Bungy-jumping. Just the very mention of the activity can cause your heart to jump. New Zealand is the home of modern bungy jumping with Queenstown unsurprisingly the epicentre of the action. Commercial operations began in 1988 over the Kawarau River, when AJ Hackett opened the jump site off the Kawarau Bridge. The launch of modern bungy helped kick-start adventure tourism in the region and set Queenstown on its way to the title of the adventure capital of the world. There's a number of choices to consider for your bungy experience, from the original 43-metre leap over the Kawarau, using a 'runway' on The Ledge or a nervous leap from 134 metres above the Nevis River, giving you more than eight seconds of free falling time. Gulp. Rates: $NZ180-$260, depending on which jump you choose. 3 jumps for $NZ399, 4-pack $NZ545, all seven options $NZ725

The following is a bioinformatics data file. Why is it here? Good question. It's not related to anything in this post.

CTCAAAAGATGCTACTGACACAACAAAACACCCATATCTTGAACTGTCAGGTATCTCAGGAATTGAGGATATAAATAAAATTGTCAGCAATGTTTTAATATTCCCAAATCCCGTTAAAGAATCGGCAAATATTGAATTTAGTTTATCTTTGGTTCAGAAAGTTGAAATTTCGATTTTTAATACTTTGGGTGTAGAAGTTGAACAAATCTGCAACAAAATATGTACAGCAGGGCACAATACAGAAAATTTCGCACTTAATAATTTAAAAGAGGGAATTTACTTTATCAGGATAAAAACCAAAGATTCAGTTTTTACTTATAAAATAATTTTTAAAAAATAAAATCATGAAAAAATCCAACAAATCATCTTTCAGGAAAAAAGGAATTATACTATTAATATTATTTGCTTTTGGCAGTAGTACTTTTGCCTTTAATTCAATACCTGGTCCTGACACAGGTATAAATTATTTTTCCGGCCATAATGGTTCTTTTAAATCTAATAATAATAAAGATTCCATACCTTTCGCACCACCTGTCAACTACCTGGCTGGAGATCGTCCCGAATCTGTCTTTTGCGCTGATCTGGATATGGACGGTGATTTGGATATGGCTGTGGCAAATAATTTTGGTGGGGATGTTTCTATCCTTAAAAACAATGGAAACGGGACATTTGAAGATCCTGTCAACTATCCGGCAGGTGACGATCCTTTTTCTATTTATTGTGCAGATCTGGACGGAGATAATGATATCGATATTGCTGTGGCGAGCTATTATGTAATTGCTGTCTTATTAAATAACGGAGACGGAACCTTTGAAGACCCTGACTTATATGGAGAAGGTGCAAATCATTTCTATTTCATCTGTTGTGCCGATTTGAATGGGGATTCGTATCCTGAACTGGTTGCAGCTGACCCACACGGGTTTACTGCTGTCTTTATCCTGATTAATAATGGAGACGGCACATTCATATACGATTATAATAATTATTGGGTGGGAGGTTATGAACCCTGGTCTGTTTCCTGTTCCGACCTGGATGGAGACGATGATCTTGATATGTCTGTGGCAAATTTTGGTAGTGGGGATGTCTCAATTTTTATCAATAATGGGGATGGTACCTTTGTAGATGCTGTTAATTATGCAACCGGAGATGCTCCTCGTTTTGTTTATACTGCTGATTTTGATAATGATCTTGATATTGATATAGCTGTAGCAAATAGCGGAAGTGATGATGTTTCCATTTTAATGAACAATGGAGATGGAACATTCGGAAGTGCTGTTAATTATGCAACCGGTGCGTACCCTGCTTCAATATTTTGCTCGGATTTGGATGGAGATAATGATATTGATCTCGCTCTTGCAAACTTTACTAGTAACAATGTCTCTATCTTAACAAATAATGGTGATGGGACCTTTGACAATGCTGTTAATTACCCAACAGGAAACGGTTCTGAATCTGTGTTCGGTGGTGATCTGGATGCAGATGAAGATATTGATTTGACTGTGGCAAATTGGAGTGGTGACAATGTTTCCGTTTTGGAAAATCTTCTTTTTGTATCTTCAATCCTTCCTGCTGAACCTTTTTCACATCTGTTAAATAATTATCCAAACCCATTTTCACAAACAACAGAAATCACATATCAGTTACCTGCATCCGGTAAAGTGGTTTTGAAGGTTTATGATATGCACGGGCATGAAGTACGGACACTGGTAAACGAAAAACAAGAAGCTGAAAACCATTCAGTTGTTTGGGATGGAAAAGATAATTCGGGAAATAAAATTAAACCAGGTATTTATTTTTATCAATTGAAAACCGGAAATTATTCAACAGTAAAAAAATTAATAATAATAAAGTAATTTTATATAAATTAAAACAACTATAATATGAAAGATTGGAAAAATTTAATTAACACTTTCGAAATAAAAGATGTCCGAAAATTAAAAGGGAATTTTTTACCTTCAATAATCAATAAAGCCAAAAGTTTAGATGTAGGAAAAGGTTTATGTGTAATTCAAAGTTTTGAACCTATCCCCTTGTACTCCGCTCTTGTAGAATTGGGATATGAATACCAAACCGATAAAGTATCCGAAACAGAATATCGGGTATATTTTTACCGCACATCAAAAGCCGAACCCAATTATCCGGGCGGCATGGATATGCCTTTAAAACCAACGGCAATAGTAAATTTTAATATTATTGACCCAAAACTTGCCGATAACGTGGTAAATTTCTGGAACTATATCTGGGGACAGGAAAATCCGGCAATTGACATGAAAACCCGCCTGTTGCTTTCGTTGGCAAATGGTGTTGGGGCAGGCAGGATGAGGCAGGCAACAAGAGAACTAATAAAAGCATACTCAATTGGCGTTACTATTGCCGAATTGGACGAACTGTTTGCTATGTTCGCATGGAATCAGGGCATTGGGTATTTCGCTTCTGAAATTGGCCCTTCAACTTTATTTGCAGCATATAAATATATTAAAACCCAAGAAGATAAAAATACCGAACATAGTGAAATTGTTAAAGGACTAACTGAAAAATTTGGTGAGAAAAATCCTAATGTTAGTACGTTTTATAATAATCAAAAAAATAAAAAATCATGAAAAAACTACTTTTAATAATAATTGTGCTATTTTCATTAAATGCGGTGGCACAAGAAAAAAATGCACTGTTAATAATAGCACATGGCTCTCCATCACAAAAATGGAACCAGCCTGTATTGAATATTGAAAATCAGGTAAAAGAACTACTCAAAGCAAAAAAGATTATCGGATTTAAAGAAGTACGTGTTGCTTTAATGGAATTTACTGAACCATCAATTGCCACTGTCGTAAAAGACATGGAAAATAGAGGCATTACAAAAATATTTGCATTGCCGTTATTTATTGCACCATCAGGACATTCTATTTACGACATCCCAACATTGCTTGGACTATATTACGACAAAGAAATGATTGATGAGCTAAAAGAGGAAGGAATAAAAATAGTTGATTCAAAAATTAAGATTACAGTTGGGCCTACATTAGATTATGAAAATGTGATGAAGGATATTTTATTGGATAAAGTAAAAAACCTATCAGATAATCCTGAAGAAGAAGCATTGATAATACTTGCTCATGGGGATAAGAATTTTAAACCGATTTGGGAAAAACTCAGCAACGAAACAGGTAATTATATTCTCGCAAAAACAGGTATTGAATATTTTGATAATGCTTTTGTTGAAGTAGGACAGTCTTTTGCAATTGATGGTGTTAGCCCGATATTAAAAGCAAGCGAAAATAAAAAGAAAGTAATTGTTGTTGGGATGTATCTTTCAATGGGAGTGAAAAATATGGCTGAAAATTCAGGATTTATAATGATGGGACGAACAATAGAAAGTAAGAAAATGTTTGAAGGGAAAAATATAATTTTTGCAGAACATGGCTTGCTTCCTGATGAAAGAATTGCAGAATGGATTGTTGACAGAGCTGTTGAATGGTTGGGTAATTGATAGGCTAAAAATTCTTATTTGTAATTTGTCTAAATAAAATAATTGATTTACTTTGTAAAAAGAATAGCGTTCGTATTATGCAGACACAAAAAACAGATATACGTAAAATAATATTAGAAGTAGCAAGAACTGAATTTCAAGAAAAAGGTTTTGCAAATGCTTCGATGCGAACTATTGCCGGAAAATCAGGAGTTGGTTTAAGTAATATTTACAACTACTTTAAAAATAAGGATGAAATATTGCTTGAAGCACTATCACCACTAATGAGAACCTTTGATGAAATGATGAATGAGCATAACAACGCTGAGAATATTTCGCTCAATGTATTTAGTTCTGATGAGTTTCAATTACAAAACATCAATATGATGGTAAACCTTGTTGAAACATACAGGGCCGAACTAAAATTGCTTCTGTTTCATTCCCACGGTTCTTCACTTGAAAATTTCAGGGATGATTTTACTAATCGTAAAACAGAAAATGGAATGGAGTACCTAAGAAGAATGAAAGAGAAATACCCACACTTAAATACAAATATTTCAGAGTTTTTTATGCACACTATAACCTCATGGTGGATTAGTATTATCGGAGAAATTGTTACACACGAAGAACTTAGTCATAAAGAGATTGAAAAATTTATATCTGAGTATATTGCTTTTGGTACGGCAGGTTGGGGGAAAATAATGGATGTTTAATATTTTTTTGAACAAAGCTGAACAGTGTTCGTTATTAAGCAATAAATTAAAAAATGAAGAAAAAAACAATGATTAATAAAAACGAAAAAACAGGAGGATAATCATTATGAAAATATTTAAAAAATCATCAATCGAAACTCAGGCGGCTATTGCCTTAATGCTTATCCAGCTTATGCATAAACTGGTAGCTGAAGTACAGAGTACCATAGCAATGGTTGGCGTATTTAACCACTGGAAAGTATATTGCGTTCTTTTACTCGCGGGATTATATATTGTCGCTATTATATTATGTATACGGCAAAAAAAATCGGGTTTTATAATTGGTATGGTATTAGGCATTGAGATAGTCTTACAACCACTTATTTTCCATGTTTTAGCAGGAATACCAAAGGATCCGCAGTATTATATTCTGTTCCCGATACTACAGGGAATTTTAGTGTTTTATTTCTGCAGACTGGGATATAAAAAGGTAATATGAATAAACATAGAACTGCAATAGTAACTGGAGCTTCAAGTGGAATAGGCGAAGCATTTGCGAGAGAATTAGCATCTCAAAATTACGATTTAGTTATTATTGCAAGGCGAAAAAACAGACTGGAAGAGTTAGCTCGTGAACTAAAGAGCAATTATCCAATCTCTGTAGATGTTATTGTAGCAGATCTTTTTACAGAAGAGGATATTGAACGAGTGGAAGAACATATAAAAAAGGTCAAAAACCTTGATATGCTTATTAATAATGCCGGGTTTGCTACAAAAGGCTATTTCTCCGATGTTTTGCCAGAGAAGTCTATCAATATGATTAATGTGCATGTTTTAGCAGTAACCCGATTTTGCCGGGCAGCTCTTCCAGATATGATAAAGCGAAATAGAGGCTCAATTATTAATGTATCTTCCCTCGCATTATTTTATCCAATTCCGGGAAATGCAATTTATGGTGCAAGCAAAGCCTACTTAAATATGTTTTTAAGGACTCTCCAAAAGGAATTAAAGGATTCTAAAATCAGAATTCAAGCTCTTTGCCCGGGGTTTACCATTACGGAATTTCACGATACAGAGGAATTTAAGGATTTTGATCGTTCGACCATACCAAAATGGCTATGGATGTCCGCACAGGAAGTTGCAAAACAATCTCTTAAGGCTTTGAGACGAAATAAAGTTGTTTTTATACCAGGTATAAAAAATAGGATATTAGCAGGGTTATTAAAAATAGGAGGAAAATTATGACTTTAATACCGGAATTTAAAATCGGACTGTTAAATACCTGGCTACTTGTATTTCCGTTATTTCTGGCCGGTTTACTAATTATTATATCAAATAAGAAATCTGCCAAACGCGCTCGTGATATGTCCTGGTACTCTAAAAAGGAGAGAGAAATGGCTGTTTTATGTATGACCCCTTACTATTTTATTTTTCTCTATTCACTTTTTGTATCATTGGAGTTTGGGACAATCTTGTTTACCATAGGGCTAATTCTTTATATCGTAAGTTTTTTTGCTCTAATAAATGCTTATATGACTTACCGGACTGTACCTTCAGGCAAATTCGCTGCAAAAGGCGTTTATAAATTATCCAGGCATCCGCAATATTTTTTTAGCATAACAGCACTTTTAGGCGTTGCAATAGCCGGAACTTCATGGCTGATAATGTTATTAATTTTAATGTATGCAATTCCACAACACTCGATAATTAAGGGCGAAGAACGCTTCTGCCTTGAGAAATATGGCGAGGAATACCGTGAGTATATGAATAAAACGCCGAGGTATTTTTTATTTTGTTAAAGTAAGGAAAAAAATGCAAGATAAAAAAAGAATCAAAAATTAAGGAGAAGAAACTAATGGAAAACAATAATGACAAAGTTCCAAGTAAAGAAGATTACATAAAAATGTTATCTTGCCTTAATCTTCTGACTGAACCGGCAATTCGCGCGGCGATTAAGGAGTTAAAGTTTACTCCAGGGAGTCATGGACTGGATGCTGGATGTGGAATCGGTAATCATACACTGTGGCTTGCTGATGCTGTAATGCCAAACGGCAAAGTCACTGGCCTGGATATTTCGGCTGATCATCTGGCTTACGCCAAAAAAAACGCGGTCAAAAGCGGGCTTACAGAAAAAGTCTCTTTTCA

5. Take on the rapids

If jet-boating is an all-too-brief adventure experience or simply too much for your nervous system, white-water rafting is a great back-up choice. Rafting takes a little more planning as there's single-day or multi-day options at a number of brilliant locations across the South Island. If you want to stay close to Queenstown, however, the Upper Shotover offers a half-day trip on the class two river, meaning there are no violent rapids. Try a step up to class four or five whitewater and your rafting experience won't be quite as gentle! Rates: NZ$195 per person (trip approx. 4.5 hours)

6. Tee off

Six golf courses are within teeing off distance of the heart of Queenstown (or more accurately, within 25 minutes drive). From immaculate resorts to backcountry fairways with spectacular mountains as a backdrop, your needs as either a seasoned golfer or a newbie to the fairways are covered adequately. One brilliant choice is Millbrook, a scenic course set in a natural ampitheatre located close to the historic gold mining town of Arrowtown. With eye-catching photo opportunities on every hole, this 27-hole championship course is considered one of the top 10 courses in New Zealand. Rates (winter - low season): from $NZ45

7. Get sounded out